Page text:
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CHICAGO – Chicago White Sox third baseman Brent Morel said Wednesday his back injury wasn’t as serious as first thought and he hoped to return to the team in the next few weeks.
Morel was placed on the 15-day disabled list Tuesday retroactive to May 18 due to a lumbar back strain. He had his back examined again on Tuesday.
“A little encouraging news (Tuesday) when they looked,” Morel said prior to Wednesday’s game with the Minnesota Twins. “The bulging disc and stuff usually tends to have a lot of radiating pain down the leg, and it’s more hurting if I like try to touch my toes or something. That’s when it kind of comes into play.
“It’s like really good news. They were really happy to find that out. It’s never operated on. It could be controlled really easily in the training room and just like calming it down.”
Morel began feeling back pain during spring training and has been dealing with it ever since. He took a cortisone shot May 10, and his back started hurting again late last week. He is hitting .177 with five RBIs and has a .932 field percentage in 35 games this season.
“The bottom line is I wasn’t helping the team win,” Morel said. “I was trying to play through it, trying to do stuff, but I wasn’t having any result. Now take this time to get it fixed and hopefully it works out better.”
Morel thought he would begin new stretching exercises on Thursday, would start hitting and fielding again in 4-5 days and finally play in a few rehab minor league games before returning to the team.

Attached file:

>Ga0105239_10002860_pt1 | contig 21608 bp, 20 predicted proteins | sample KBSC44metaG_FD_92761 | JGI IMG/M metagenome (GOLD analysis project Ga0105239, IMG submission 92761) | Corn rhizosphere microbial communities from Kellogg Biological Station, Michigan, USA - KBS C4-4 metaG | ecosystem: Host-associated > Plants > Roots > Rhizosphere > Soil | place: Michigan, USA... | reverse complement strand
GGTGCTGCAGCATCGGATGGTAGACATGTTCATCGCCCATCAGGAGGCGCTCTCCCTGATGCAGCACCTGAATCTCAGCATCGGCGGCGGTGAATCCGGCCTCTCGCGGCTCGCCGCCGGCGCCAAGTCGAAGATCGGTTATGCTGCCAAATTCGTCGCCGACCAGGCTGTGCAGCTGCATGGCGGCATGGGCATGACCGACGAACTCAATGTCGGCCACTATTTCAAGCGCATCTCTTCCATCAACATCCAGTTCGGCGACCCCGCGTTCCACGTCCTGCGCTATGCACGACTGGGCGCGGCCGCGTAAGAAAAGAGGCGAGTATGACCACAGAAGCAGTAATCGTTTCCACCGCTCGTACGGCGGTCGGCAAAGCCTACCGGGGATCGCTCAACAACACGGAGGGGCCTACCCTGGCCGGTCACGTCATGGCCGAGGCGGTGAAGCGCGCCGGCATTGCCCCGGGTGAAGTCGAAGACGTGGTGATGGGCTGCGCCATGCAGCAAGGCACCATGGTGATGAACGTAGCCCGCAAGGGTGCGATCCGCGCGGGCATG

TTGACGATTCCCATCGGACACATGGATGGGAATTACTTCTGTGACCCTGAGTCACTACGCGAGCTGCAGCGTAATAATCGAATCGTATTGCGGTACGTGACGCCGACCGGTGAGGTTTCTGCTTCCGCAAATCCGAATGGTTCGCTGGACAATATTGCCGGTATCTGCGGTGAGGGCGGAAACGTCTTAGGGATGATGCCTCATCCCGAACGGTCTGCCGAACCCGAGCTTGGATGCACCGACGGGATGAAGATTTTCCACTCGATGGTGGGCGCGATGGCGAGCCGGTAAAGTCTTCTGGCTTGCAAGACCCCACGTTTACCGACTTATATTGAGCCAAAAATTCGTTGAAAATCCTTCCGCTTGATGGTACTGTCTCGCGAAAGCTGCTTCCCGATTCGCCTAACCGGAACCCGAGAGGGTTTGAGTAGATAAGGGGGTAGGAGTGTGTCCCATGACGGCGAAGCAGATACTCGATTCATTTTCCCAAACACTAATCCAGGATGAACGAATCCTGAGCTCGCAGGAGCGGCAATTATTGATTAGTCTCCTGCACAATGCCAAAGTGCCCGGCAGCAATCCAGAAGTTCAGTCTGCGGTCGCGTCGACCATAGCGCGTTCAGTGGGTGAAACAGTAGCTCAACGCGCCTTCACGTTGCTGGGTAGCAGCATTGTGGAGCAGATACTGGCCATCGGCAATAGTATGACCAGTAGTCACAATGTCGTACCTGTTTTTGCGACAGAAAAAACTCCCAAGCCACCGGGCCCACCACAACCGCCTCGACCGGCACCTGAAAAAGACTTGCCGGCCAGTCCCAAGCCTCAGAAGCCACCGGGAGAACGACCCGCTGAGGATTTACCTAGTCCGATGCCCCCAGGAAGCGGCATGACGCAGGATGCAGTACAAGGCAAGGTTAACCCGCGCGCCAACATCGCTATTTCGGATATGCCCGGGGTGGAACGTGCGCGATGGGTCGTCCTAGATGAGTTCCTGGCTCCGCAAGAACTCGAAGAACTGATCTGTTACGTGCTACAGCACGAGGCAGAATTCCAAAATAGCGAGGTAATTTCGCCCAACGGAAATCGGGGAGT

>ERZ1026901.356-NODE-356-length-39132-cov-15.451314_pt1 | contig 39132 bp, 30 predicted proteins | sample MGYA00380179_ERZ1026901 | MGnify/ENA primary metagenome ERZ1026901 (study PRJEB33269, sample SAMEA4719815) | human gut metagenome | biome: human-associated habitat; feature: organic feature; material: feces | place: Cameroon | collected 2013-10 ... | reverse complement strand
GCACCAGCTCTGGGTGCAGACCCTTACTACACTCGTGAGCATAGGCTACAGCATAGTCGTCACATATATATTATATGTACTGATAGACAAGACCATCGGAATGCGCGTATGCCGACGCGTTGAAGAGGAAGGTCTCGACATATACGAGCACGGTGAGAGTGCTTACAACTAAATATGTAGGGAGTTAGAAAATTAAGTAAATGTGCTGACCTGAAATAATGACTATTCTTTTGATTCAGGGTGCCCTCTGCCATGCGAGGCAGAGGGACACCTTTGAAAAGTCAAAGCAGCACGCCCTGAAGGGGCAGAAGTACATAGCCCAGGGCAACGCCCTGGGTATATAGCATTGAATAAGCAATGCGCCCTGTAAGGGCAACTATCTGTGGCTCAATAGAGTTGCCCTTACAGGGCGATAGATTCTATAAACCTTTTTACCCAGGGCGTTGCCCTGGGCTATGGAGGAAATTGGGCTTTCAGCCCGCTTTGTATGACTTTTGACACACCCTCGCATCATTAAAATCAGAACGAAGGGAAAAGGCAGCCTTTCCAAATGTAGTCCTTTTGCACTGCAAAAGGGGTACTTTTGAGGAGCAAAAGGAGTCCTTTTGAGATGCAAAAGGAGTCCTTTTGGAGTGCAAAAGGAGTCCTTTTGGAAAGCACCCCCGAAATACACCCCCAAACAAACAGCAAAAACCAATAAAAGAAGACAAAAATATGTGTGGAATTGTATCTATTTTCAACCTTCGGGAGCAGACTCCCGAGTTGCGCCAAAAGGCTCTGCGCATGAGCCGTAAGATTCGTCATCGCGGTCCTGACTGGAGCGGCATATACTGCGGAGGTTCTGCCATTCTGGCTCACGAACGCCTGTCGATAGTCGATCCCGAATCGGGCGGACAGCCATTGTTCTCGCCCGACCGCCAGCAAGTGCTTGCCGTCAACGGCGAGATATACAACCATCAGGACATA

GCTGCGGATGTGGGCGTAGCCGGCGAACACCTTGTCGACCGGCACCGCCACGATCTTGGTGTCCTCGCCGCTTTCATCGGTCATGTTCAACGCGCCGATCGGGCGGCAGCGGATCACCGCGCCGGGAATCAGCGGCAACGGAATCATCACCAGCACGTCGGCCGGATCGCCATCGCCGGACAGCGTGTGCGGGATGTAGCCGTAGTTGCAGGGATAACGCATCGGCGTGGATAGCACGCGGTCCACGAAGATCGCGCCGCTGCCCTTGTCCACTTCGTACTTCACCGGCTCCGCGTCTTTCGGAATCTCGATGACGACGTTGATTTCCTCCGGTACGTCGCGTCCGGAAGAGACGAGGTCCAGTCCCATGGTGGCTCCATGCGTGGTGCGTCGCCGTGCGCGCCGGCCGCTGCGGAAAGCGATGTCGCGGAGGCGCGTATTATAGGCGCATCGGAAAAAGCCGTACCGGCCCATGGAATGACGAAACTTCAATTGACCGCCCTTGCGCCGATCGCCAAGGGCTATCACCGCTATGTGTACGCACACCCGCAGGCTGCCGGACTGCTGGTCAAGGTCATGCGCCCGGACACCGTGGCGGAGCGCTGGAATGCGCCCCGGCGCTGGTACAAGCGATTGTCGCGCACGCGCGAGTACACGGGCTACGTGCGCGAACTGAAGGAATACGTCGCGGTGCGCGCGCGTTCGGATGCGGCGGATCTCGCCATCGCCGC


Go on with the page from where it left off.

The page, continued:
White Sox manager Robin Ventura, a former third baseman, wasn’t concerned about Morel’s recovery after receiving the latest news on his back.
“I think a lot of it has been blown out of proportion,” Ventura said. “Every third baseman has back problems. I had them. You learn to deal with them and take care of it. I think if it was something that was structural that would be different. What it is now just kind of sounds more like what guys through normally playing third base.”
Morel was pleased to have a manager who understood his situation.
“He’s someone I can talk to,” Morel said of Ventura. “He’s been through it. He had a slow start. He’s had back problems and stuff like that. It’s always nice to have that resource. He kind of knows what I’m going through.”